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What is DBT?

Updated: Sep 14, 2022

DBT stands for Dialectical Behavior Therapy, which means nothing to most people. Here's a way to better understand. "Dialectical", according to Marsha Linehan, is the co-existence of two seemingly opposite things. For example, her treatment approach encourages us to assume that we are doing the very best we can in life and that we need to do better and try harder. Seems contradictory, doesn't it?

As we embrace the spirit of DBT, we learn to think in more open and abstract ways. We realize we can treat others with kindness while maintaining our boundaries and saying no. We learn that balancing acceptance and change brings peace. It's not about either/or; it's about both/and!

The concepts of DT can be a bit confusing at first, which is why these skills and ways of thinking are taught through individual therapy, group therapy, homework exercises, and reading.

DBT breaks down mindfulness as the core component to effectively facing life's challenges. From there, the tenets of DBT include Distress Tolerance, Emotion Regulation, and Interpersonal Effectiveness. Each module is made up of skills for individuals to learn and practice outside of session before returning to therapy to discuss what worked for them and what got in the way of being effective. Not every skill works every time and that is ok! In this mindset, we learn to identify what barriers prevented the skill from being helpful and what we can try differently next time. We avoid judging or blaming ourselves for set backs and we keep on learning all that life has to teach!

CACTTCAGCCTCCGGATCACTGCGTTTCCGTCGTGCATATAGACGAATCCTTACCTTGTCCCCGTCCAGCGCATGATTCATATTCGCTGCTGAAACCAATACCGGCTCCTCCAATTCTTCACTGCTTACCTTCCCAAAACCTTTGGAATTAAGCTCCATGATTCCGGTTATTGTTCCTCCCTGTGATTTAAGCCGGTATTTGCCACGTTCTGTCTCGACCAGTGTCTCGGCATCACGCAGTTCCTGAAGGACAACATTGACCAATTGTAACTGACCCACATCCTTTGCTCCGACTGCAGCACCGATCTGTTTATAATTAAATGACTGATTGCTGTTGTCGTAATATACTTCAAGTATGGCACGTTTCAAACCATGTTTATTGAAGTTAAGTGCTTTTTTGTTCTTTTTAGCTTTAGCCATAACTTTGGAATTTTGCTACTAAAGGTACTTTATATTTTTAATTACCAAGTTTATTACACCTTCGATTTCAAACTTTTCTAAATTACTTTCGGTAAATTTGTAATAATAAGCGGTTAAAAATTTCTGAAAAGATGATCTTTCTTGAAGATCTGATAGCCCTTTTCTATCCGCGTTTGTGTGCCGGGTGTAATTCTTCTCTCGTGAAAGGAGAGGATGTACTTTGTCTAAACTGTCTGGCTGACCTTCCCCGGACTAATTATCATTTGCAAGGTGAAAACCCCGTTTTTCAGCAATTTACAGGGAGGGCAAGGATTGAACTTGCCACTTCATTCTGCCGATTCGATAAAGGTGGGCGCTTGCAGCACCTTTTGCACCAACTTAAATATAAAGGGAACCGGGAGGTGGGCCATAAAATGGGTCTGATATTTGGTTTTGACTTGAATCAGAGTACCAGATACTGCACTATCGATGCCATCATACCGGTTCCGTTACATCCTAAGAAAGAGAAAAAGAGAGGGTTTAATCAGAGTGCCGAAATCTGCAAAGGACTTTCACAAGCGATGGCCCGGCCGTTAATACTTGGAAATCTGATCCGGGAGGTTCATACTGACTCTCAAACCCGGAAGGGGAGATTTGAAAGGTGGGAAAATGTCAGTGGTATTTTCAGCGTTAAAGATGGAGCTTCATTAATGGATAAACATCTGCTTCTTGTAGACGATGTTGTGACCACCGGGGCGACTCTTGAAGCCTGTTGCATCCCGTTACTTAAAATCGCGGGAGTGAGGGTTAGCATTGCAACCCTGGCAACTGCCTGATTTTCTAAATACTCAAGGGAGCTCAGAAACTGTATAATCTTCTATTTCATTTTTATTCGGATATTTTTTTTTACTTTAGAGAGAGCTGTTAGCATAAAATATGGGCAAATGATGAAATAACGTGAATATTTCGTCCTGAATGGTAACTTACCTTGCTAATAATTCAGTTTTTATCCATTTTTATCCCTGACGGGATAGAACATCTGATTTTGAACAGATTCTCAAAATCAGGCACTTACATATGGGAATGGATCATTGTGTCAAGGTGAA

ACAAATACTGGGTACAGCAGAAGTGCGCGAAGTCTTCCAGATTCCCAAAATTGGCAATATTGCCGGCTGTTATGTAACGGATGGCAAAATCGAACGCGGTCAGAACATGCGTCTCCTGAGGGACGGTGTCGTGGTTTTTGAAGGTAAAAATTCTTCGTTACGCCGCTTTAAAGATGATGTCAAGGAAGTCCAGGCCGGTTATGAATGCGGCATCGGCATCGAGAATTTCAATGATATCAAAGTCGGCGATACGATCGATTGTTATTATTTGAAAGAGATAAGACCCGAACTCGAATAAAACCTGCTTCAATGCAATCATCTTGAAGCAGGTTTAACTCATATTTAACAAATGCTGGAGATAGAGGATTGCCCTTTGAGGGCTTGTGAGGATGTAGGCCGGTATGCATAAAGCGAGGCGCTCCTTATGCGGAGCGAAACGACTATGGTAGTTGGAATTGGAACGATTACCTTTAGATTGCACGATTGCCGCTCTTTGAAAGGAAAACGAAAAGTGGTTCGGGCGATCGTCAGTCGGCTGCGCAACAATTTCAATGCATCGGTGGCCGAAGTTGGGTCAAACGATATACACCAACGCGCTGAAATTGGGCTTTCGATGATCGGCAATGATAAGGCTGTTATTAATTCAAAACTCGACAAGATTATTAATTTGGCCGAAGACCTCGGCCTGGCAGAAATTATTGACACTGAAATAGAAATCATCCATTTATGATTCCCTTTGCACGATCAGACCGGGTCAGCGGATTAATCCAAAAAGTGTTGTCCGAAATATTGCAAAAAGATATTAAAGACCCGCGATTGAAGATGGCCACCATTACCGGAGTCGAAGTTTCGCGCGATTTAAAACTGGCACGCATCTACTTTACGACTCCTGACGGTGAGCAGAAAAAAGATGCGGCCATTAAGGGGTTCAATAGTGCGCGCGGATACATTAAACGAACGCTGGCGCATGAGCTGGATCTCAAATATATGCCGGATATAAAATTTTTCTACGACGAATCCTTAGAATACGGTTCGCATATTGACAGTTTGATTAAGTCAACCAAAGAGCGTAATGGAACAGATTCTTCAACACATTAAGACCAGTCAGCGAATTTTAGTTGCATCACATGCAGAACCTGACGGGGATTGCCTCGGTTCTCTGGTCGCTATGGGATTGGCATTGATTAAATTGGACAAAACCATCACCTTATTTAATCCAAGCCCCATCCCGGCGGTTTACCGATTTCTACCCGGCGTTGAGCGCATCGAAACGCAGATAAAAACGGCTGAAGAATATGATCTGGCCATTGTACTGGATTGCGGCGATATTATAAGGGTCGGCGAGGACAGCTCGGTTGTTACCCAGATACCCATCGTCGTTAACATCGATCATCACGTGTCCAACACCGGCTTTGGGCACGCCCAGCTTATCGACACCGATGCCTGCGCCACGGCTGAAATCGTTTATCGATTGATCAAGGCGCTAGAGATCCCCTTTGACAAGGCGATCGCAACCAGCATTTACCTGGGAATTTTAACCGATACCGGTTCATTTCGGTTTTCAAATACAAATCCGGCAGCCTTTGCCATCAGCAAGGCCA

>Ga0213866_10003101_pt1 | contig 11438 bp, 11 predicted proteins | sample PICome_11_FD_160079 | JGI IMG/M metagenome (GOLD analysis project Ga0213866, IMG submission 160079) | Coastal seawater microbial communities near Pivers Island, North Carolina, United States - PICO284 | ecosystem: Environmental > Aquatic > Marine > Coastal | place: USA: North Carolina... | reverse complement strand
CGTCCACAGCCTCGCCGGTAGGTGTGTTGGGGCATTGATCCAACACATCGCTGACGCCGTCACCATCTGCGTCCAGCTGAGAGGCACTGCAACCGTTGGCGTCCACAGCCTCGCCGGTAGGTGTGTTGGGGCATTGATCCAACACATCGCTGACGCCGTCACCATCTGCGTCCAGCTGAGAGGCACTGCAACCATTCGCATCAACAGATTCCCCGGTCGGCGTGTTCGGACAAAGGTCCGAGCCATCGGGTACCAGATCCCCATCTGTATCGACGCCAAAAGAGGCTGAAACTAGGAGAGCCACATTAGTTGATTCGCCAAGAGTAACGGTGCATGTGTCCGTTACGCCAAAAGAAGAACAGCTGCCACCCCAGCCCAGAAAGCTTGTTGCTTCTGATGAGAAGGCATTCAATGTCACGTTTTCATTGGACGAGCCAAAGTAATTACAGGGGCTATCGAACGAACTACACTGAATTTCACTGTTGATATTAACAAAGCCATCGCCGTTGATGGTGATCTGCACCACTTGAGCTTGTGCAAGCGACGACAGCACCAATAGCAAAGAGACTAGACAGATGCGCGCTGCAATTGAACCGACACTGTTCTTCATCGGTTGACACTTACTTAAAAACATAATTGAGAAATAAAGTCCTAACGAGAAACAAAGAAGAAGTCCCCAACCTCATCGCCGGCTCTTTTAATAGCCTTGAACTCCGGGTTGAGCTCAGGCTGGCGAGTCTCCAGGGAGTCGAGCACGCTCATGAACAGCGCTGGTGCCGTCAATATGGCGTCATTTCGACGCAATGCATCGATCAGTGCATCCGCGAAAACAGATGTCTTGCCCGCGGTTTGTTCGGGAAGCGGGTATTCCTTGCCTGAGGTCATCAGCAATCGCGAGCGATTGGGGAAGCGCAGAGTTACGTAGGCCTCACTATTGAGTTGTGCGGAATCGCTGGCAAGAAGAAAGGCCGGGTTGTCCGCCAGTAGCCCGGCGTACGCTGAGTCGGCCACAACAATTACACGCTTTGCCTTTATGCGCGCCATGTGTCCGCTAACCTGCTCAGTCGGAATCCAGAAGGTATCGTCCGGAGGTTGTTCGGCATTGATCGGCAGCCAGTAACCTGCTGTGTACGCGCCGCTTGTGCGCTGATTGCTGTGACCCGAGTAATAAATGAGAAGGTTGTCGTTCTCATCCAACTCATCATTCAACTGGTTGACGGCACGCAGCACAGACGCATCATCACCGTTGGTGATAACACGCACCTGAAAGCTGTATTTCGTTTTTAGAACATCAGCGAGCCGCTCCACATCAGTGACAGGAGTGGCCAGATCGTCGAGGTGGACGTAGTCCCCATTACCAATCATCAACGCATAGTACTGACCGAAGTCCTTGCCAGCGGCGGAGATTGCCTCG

DBT is a helpful treatment option for teenagers, young adults, and families because it aims to improve emotion regulation. MacPherson, Cheavens, & Fristad (2012) report

"All of the behaviors and disorders that have been targeted in studies of DBT for adolescents can be conceptualized by poor emotion regulation."

Emotion regulation underlies many of the problems faced by the folks we serve, such as suicidal thinking, self-injury, impulsivity, anger, and depression. Therefore, DBT is an imperative part of the work we do at Rainbow Family Wellness.


References:

MacPherson, H.A., Cheavens, J.S., & Fristad, M.A. (2012, December 8). Dialectical Behavior Therapy for Adolescents: Theory, Treatment, Adaptations, and Empirical Outcomes. Clinical Child and Family Psychology Review, 16, 59-80. DOI 10.1007/s10567-012-0126-7





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